Just crossing that bridge when I come to it

Jun. 20, 2013 @ 10:44 AM

Not that I’m elderly or anything, but being fifty-none-of-your-business years old, I sometimes have a teensy problem remembering things. Not the big things -- I don’t forget to eat, sleep, get dressed or buy hair products. But, the little things -- returning a call, getting all the groceries on one trip, putting stamps on letters, making a dentist appointment ... although, that last one may be more of a subconscious pain/panic/denial -- the little things are getting to me.

I forget names, places, dates, plans, and how to get the !$#@% DVR to record “Cake Boss.” And, when I do record “Cake Boss,” I usually want to make one of the cakes he’s baking, so (and I must do this immediately, or all thought of cakes will be replaced with something like why I can’t find a good pair of shoelaces) I put the ingredients on my grocery list -- which remains magnetized to the refrigerator as I wander aimlessly through the aisles at Food Lion. 
Therefore, to combat creeping obliviousness, I decided to learn to play Bridge, and went looking for someone to teach me. After a long and somewhat perplexing hunt (from some of the looks I was given, it was like I’d suggested naked sky-diving) two friends, John and Ralph, have accepted the challenge. They are both men, which is also perplexing. 
Women, in my experience, are normally much more patient as teachers of any kind because most women, I believe, can relate to the female learning curve, whereas men who teach women notoriously begin yelling, cussing, and in some cases throwing things, quite early in the teaching process.  Like when a man figures he can berate you into learning how to drive a stick shift! ... (ahem) ... anyway ...
So, I suspected I might need earplugs, thick skin, and possibly a helmet. But, playing Bridge is like going down the rabbit hole with Alice, where everything is backward: your regular, normal guy seems to have the patience of a saint, whereas your regular, normal woman turns into something sort of Frankenstein...ish. Including my mother. I tried to practice with her over Memorial Day, and after 15 minutes, it was clear she thought she’d given birth to Forrest-ella Gump.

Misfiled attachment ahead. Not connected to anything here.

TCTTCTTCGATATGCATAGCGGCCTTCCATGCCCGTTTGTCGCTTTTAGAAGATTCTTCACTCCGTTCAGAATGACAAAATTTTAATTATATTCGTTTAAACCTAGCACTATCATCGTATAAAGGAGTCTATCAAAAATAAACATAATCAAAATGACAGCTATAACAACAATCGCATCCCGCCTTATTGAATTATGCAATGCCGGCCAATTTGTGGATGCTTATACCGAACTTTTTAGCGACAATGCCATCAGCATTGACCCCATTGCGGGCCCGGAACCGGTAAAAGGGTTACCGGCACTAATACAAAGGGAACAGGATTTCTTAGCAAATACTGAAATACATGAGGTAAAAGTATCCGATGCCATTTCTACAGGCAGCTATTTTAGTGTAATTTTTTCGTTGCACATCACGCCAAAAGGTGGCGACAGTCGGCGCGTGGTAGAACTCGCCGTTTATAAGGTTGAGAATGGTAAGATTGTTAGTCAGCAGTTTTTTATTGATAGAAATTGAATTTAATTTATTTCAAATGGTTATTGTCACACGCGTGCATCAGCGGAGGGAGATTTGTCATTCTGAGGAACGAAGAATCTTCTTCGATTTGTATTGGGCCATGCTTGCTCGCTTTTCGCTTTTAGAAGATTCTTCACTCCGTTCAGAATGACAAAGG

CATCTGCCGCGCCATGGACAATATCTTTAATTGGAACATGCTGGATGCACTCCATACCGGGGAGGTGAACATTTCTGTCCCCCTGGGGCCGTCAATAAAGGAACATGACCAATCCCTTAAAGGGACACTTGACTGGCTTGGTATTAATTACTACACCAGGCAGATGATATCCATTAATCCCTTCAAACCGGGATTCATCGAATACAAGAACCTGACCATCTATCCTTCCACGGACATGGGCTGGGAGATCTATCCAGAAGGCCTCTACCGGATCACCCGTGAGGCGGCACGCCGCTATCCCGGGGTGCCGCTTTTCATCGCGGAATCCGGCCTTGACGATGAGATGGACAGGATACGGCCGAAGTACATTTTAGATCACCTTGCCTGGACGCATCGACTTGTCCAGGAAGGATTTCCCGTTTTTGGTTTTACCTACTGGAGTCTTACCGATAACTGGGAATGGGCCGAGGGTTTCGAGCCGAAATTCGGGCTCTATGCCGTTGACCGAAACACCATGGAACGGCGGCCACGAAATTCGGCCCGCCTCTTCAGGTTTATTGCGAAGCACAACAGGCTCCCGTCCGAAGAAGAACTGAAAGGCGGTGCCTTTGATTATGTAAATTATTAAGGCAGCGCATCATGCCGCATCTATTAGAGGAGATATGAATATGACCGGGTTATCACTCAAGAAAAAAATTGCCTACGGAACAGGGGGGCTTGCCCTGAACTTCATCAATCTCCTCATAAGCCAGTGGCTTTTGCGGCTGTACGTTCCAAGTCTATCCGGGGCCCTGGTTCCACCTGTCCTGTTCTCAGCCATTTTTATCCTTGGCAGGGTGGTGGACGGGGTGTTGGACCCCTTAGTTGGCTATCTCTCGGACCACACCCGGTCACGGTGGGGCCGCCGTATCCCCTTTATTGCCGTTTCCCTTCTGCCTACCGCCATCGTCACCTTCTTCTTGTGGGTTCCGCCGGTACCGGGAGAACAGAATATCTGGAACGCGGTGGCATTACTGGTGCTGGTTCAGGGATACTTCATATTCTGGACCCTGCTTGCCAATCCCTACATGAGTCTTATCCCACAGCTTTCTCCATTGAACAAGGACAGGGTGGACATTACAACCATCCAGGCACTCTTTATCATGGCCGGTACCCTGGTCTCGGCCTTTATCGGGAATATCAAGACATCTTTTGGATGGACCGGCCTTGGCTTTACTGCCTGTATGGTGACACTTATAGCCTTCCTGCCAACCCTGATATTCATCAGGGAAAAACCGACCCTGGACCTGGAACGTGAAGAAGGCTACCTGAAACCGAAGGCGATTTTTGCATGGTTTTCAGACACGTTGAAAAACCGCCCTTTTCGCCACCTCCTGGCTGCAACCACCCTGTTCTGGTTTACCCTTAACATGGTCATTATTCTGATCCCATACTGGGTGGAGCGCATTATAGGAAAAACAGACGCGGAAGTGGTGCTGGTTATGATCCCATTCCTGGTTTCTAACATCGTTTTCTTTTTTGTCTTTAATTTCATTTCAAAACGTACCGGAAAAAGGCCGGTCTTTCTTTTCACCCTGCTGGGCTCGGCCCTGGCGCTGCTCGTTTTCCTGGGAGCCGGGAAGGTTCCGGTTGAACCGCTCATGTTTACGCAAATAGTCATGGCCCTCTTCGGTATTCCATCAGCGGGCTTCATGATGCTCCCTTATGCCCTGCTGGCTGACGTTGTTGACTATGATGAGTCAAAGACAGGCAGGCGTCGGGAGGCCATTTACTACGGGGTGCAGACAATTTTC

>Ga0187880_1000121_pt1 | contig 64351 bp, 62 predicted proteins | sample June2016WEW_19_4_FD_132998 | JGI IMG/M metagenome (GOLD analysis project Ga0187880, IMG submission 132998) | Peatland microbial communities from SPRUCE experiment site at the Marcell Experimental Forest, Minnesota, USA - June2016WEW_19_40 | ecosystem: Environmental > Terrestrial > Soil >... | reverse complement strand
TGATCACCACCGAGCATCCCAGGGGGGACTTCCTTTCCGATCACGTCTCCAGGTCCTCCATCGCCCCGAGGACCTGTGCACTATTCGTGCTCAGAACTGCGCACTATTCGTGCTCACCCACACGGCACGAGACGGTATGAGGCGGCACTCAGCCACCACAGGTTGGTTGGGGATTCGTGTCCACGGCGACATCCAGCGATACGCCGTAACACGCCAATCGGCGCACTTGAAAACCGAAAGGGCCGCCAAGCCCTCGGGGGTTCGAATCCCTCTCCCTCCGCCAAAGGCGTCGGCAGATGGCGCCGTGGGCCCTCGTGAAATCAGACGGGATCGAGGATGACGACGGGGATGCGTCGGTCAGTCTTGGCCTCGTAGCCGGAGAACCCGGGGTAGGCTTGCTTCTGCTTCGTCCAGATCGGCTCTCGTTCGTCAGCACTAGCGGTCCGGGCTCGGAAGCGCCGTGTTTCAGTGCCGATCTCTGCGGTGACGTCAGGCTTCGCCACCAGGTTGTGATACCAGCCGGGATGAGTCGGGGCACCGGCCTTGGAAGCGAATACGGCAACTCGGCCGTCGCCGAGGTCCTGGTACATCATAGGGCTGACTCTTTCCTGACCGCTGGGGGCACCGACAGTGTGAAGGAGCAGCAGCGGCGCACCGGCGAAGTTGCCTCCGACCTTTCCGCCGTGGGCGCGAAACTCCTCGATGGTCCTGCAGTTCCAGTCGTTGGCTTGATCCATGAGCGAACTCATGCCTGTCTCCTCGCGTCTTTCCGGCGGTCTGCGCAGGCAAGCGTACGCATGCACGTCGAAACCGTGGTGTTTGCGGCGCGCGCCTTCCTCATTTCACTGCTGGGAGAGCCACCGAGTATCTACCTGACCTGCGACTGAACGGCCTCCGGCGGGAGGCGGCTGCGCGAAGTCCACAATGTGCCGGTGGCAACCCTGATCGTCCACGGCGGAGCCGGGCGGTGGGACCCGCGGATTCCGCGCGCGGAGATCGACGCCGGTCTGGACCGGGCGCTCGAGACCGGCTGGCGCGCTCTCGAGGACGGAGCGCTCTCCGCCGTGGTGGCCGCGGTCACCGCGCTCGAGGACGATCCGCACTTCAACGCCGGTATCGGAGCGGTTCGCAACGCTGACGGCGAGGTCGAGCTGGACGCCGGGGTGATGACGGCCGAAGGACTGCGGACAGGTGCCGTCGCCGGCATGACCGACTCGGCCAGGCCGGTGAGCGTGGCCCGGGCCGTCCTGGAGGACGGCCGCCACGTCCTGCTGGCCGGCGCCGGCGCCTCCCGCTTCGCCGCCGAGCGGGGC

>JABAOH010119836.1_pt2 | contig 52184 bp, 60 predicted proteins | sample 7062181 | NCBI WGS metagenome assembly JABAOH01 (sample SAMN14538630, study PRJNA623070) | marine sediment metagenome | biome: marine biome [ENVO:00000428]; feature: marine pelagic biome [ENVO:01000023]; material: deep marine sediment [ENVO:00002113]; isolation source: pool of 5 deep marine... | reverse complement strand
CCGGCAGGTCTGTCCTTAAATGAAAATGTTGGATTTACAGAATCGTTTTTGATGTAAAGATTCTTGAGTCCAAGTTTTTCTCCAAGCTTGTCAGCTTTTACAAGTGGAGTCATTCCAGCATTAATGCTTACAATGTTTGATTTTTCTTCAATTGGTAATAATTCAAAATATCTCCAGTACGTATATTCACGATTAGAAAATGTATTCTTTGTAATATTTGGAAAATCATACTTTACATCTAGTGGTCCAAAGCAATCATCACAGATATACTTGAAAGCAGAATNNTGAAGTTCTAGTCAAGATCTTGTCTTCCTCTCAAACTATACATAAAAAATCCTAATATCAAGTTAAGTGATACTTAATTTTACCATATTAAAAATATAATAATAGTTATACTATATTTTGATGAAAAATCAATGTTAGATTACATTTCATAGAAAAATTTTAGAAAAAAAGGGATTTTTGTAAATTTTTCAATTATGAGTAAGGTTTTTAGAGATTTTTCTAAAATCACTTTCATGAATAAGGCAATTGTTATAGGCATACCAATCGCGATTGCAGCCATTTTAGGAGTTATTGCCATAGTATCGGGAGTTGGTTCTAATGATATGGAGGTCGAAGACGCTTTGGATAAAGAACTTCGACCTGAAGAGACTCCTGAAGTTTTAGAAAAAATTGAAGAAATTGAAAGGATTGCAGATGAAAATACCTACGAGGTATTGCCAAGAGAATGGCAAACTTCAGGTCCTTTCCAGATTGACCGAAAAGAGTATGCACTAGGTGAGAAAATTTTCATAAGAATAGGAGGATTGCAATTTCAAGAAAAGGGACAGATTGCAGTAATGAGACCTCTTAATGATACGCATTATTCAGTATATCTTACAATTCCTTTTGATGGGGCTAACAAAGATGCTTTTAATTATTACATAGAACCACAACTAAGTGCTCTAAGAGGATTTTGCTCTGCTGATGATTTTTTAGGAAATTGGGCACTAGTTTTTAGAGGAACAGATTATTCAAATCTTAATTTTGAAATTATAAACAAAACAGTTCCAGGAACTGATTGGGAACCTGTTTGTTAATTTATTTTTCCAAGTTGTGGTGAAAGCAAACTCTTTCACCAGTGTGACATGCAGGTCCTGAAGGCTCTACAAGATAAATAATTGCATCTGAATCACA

John and Ralph have been patient and methodical as they’ve taken me (and Carol, a friend I talked into joining us ... well, talked, bribed... potato, potahto) through the beginner steps of Bridge. They’ve answered our endless questions, sometimes the same one two or three -- or 11 -- times, and still haven’t lost their senses of humor. I know this because every time I bid something completely incomprehensible, or play a card with the shrewd judgment of a monkey on crack, they just laugh. Ha ha, they say, you’re just learning. You’ll get better!
(John is beginning to laugh just a tad more desperately, though, come to think of it, and Ralph has become quieter each week ... almost stoic ... almost as if he had a fifth of  bourbon stashed under the table, which would explain his repeatedly ‘tying’ and ‘untying’ his shoes...)
Anyway, we’re coming along quite nicely, I think, and I feel like such a grown-up. My parents played Bridge with three other couples every week while I was growing up, and I remember vowing to do the same when I was old ... uh ... older. I thought it was so cool. They had two tables and took different partners, and they all smoked and ate peanuts and drank martinis, and I’d repeatedly sneak down the hall to watch them, until one of my parents saw me and yelled at me to get back to bed or ‘God Himself’ couldn’t protect me It was a magical time.
My favorite part about playing Bridge is being the Dummy. A word that normally makes your lower lip tremble is, in Bridge, an actual blessing. It means that your partner won the bid and must play the whole hand himself, and you get to ‘lay your cards on the table’ and he uses your cards as well as his to play the hand, and all you have to do is sit there and watch. You may have no idea why he’s doing what he’s doing ... not that I have any trouble with that ... but you get to revel in every trick he wins, while basking in the glow of not being responsible if he screws up. I love that.
And, I love being able to toss off phrases like “no trump,” ‘longest and strongest,” “major and minor,” “transportation” and “that’s my trick, you *@%$#!.”
There are many, many ... many ... things I still haven’t learned about Bridge, and possibly never will, but hey, I can play a simple, straightforward hand if I have to, with minimal choking and sobbing now ... and not just from John and Ralph. So ... anybody wanna play?

Vicki Wentz is a local writer, teacher and speaker. Readers may contact her at chh@heraldsun.com, or visit her website, www.vickiwentz.com